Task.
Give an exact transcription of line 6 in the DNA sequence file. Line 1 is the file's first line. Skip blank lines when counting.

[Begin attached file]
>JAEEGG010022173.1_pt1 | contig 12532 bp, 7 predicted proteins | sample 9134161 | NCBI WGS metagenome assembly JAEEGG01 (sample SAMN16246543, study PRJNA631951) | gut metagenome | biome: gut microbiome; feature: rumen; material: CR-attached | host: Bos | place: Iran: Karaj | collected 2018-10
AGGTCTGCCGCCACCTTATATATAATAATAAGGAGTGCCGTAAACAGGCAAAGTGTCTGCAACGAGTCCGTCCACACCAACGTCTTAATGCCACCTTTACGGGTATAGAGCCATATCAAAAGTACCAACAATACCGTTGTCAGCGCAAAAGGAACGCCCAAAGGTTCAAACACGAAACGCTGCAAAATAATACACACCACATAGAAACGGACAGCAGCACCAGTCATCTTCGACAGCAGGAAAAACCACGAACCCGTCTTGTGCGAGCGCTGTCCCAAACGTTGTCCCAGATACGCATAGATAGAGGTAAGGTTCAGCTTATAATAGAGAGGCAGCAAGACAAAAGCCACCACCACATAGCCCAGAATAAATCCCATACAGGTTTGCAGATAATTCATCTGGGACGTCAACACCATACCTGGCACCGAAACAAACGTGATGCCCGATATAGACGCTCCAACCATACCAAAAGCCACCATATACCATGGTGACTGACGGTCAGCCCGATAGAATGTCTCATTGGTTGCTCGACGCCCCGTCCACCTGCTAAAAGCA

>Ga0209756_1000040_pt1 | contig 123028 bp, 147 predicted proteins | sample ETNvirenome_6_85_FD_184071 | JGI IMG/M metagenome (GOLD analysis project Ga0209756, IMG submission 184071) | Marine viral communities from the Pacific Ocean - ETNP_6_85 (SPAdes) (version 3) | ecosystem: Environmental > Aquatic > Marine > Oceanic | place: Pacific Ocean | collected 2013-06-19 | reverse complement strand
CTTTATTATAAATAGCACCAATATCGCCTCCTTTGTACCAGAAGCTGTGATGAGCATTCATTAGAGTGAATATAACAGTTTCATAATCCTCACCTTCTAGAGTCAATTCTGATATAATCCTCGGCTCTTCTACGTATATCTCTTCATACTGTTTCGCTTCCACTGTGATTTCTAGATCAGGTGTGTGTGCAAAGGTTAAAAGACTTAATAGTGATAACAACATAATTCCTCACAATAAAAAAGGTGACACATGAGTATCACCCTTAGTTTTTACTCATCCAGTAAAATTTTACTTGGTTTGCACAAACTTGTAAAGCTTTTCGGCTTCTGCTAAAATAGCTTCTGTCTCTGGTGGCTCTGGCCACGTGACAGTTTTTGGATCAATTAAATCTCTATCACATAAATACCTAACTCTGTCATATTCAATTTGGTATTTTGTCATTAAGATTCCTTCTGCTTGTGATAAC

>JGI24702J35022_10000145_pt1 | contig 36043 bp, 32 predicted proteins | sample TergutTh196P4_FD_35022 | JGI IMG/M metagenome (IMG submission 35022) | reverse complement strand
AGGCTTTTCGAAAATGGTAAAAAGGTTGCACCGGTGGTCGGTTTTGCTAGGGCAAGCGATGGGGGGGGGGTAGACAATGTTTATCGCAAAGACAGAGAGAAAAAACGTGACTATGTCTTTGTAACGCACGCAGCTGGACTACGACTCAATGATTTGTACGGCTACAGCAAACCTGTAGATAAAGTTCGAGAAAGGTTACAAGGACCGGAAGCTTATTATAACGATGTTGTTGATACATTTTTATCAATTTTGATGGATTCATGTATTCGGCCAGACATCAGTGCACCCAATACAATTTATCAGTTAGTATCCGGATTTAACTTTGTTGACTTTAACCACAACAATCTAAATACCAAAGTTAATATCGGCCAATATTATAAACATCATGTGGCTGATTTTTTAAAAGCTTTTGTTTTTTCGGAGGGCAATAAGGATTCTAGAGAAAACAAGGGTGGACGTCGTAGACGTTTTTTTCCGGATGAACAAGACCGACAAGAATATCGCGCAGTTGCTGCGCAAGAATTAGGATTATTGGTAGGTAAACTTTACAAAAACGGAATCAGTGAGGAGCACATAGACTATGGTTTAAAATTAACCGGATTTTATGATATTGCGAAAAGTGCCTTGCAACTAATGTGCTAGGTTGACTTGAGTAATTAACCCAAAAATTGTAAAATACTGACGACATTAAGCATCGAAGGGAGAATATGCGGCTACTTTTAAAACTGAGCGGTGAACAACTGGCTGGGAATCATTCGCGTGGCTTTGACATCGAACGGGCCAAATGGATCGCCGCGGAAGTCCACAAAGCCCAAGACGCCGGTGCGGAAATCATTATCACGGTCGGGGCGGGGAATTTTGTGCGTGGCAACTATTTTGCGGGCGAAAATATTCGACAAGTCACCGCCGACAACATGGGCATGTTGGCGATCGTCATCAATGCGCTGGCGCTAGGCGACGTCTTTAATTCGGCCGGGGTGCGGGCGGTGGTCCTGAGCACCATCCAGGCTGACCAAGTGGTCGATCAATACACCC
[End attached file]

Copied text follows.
AGGCTTTTCGAAAATGGTAAAAAGGTTGCACCGGTGGTCGGTTTTGCTAGGGCAAGCGATGGGGGGGGGGTAGACAATGTTTATCGCAAAGACAGAGAGAAAAAACGTGACTATGTCTTTGTAACGCACGCAGCTGGACTACGACTCAATGATTTGTACGGCTACAGCAAACCTGTAGATAAAGTTCGAGAAAGGTTACAAGGACCGGAAGCTTATTATAACGATGTTGTTGATACATTTTTATCAATTTTGATGGATTCATGTATTCGGCCAGACATCAGTGCACCCAATACAATTTATCAGTTAGTATCCGGATTTAACTTTGTTGACTTTAACCACAACAATCTAAATACCAAAGTTAATATCGGCCAATATTATAAACATCATGTGGCTGATTTTTTAAAAGCTTTTGTTTTTTCGGAGGGCAATAAGGATTCTAGAGAAAACAAGGGTGGACGTCGTAGACGTTTTTTTCCGGATGAACAAGACCGACAAGAATATCGCGCAGTTGCTGCGCAAGAATTAGGATTATTGGTAGGTAAACTTTACAAAAACGGAATCAGTGAGGAGCACATAGACTATGGTTTAAAATTAACCGGATTTTATGATATTGCGAAAAGTGCCTTGCAACTAATGTGCTAGGTTGACTTGAGTAATTAACCCAAAAATTGTAAAATACTGACGACATTAAGCATCGAAGGGAGAATATGCGGCTACTTTTAAAACTGAGCGGTGAACAACTGGCTGGGAATCATTCGCGTGGCTTTGACATCGAACGGGCCAAATGGATCGCCGCGGAAGTCCACAAAGCCCAAGACGCCGGTGCGGAAATCATTATCACGGTCGGGGCGGGGAATTTTGTGCGTGGCAACTATTTTGCGGGCGAAAATATTCGACAAGTCACCGCCGACAACATGGGCATGTTGGCGATCGTCATCAATGCGCTGGCGCTAGGCGACGTCTTTAATTCGGCCGGGGTGCGGGCGGTGGTCCTGAGCACCATCCAGGCTGACCAAGTGGTCGATCAATACACCC